reply to this | link to this | view in chronology ]

    • icon
      Bergman (profile), 15 Mar 2016 @ 8:13pm

      Re: When will Judd arrest himself?

      Well, given the CEO of Apple doesn't reside in Florida, and threatening to commit kidnapping is itself a crime, the Sheriff would need to arrest himself for that too.

      reply to this | link to this | view in chronology ]

  • identicon
    Anonymous Anonymous Coward, 14 Mar 2016 @ 9:02am

    Beneath Above the Law

    "No one is saying they're "above the law." Except, it seems, Sheriff Grady Judd, who thinks that he can put Apple's CEO in jail based on his own desires, rather than what the law actually says."
    Except maybe the FBI (create fake cases, entice low IQ persons to execute, supply 'munitions', effect the arrest of the century), the NSA (listening to conversations without a warrant), the Executive (secret laws with secret interpretations and secret torture and extra judicial killings), the Judiciary (FISA courts, though this might be more of an Executive issue, no court has come out to express the illegality of FISA), the DOJ (for putting up with all these shenanigans), Congress (for being corrupt and playing politics instead of upholding the constitution and the commitments made during campaigns), etc.

    reply to this | link to this | view in chronology ]

  • icon
    Derek (profile), 14 Mar 2016 @ 9:04am

    Court Order

    "we're going to seek a court order from Apple"

    Is there an app for that?

    reply to this | link to this | view in chronology ]

  • identicon
    Anonymous Coward, 14 Mar 2016 @ 9:04am

    'Rascal'. He actually used the word 'rascal'? I'm surprised he didn't whip out his six-shooters and start shooting the ceiling and yelling "Yee-HAW!!!"

    reply to this | link to this | view in chronology ]

  • identicon
    Anomynuos Crowad, 14 Mar 2016 @ 9:19am

    "You cannot create a business model to go, 'we're not paying attention to the federal judge or to the state judge, because we're above the law,'" Judd said.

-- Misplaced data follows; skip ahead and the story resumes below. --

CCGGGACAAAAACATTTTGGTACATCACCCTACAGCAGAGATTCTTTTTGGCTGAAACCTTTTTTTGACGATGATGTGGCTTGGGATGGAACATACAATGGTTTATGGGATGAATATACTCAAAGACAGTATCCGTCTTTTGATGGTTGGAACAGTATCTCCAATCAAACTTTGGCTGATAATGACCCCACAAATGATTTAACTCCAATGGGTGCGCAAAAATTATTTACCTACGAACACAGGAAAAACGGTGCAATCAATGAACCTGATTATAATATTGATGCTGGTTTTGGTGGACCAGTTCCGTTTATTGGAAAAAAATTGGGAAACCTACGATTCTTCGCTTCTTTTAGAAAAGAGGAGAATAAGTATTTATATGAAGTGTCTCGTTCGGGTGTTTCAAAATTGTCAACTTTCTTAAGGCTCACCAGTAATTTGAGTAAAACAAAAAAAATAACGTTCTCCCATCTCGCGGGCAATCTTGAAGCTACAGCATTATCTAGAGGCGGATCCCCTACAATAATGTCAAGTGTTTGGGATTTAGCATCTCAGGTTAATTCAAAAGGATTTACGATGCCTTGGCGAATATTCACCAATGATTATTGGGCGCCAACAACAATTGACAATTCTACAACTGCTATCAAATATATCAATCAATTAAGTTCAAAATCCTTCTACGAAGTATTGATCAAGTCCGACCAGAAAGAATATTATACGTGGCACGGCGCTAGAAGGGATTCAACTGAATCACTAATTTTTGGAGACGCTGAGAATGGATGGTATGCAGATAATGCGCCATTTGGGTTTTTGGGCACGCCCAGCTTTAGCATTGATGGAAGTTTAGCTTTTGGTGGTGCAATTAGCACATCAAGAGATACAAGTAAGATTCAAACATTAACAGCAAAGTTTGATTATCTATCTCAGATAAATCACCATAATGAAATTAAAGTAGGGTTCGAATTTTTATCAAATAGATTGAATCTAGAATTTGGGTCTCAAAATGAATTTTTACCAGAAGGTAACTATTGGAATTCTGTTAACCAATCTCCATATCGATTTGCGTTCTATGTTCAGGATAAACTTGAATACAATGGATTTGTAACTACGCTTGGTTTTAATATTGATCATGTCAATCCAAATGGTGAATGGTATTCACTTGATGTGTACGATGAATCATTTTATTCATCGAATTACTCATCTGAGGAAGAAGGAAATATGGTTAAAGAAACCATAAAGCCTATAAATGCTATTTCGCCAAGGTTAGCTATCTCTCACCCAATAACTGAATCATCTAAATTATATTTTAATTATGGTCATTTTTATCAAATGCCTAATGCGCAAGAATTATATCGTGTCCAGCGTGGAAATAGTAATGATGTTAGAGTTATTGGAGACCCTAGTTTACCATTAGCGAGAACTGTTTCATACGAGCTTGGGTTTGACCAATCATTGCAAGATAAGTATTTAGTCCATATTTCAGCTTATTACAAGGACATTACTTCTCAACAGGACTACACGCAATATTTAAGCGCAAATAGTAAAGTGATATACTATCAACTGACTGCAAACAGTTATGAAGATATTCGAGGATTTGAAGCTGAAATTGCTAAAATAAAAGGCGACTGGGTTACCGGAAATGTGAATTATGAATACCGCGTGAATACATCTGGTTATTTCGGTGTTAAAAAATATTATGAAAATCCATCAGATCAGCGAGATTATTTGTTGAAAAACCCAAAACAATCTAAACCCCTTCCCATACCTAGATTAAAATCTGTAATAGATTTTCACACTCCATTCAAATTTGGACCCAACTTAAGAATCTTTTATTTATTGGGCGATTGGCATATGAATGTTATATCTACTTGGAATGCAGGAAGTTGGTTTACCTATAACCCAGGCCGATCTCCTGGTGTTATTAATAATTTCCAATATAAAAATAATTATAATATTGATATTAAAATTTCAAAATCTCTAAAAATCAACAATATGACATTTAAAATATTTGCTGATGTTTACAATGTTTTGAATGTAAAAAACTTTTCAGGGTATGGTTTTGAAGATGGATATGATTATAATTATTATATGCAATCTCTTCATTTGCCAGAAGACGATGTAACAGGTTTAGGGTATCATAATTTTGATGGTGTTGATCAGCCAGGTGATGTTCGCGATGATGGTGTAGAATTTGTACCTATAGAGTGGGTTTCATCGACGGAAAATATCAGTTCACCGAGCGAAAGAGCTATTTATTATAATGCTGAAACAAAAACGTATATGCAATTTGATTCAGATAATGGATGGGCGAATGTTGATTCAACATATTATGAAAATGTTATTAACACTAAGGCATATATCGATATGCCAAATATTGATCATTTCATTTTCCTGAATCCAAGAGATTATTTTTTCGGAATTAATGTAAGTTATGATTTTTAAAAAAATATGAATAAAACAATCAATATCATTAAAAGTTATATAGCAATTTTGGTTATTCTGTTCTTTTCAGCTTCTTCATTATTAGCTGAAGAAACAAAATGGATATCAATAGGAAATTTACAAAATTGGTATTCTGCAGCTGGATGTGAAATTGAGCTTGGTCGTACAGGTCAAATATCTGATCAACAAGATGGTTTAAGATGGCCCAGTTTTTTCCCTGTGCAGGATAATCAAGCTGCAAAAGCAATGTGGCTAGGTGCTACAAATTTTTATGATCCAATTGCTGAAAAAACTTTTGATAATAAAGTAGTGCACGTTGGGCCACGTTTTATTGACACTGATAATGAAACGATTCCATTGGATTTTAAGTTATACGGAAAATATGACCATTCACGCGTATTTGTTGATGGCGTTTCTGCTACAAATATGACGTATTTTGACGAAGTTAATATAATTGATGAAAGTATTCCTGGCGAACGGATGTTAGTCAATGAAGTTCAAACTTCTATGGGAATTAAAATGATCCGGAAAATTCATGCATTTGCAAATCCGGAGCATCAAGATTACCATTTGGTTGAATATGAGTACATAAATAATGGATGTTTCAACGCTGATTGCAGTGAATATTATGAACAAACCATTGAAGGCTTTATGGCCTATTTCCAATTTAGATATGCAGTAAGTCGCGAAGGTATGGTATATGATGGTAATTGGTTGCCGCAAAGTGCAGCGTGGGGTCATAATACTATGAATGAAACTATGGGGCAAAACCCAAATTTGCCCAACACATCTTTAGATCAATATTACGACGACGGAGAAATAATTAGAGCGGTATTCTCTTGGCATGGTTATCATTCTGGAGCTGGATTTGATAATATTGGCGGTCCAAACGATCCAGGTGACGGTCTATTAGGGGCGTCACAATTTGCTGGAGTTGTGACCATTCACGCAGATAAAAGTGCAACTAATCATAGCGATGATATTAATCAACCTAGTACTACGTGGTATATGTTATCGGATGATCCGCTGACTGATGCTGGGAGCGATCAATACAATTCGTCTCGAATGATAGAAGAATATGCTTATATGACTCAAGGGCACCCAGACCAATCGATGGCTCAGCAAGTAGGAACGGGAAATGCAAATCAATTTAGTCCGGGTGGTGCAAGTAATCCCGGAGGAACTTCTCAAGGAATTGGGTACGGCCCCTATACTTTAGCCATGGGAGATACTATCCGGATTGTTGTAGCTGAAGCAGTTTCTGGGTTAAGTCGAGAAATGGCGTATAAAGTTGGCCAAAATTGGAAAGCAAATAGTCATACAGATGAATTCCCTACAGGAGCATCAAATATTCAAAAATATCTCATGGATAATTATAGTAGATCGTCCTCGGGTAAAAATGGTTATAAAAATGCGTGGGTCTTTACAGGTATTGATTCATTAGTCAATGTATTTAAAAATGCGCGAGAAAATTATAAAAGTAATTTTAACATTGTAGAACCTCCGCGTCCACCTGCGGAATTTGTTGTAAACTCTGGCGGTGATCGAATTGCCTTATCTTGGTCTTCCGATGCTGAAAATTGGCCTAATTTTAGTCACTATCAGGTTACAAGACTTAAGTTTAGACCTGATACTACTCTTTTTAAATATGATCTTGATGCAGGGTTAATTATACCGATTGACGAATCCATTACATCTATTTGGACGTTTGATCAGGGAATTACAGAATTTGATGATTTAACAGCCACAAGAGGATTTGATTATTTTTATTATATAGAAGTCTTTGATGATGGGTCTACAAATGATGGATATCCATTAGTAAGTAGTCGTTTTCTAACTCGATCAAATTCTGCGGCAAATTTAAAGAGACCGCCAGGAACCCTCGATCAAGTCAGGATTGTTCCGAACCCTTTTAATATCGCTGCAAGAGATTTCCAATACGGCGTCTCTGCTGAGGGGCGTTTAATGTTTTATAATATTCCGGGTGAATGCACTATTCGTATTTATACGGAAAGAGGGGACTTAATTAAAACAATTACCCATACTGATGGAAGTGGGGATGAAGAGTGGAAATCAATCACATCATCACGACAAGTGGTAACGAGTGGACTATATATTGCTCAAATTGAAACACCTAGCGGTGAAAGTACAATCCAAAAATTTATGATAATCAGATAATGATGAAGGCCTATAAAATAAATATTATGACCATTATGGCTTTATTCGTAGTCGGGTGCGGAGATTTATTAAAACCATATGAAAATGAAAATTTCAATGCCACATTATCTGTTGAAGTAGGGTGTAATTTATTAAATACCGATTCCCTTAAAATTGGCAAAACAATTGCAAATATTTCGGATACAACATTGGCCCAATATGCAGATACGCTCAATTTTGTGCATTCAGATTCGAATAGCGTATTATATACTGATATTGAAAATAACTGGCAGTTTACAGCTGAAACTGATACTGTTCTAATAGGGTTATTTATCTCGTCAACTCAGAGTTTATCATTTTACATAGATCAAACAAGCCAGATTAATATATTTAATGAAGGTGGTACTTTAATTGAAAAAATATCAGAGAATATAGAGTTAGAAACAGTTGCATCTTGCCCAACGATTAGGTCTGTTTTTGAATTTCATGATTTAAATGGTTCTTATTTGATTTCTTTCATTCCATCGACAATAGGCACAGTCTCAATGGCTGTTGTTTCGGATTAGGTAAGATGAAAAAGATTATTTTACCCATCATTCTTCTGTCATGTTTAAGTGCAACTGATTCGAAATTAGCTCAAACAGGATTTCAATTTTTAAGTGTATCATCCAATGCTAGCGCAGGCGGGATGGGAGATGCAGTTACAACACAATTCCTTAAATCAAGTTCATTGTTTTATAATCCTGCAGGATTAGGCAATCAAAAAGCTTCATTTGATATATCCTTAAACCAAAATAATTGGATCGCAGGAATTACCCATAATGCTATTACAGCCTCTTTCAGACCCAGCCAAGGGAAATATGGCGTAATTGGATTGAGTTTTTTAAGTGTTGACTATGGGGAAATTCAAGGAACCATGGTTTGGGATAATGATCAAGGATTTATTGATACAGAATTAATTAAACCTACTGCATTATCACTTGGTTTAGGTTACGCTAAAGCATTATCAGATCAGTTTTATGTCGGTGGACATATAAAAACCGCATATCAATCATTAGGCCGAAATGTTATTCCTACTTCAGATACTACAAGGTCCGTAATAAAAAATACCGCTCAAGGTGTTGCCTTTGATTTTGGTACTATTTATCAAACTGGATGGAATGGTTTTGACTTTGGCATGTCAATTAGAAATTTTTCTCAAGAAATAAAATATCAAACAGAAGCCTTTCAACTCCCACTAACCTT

Ah, it finally comes out. He wants to sue Apple for trademark infringement.

    reply to this | link to this | view in chronology ]

  • identicon
    Anonymous Coward, 14 Mar 2016 @ 9:24am

    Ahhh....Judd! I live one county away from this clown.

    I pretty sure that one day we will find out that he has been taking bribes, sexualy abusing young boys, paying male prostitutes and using confiscated drugs. Anyone who grandstands like that guy has something to hide - be sure of it.

    reply to this | link to this | view in chronology ]

    • identicon
      Anonymous Coward, 14 Mar 2016 @ 9:34am

      Re:

      Maybe he wouldn't object to being spied then. If he has nothing to hide he has nothing to fear.

      reply to this | link to this | view in chronology ]

    • identicon
      Anonymous Anonymous Coward, 14 Mar 2016 @ 9:35am

      Re:

      Grandstanding is just part of the political game we have allowed to be designed.

      We need a new game with new rules.

      reply to this | link to this | view in chronology ]

      • identicon
        Anonymous Coward, 14 Mar 2016 @ 12:19pm

        Re: Re:

        "Grandstanding is just part of the political game we have allowed to be designed.

        We need a new game with new rules."

        Yeah! one with no lobbyist! No need for fund raising if the process was prepaid with equal exposure for each candidate.

        reply to this | link to this | view in chronology ]

  • identicon
    Dan, 14 Mar 2016 @ 9:26am

    There should be two version of secured software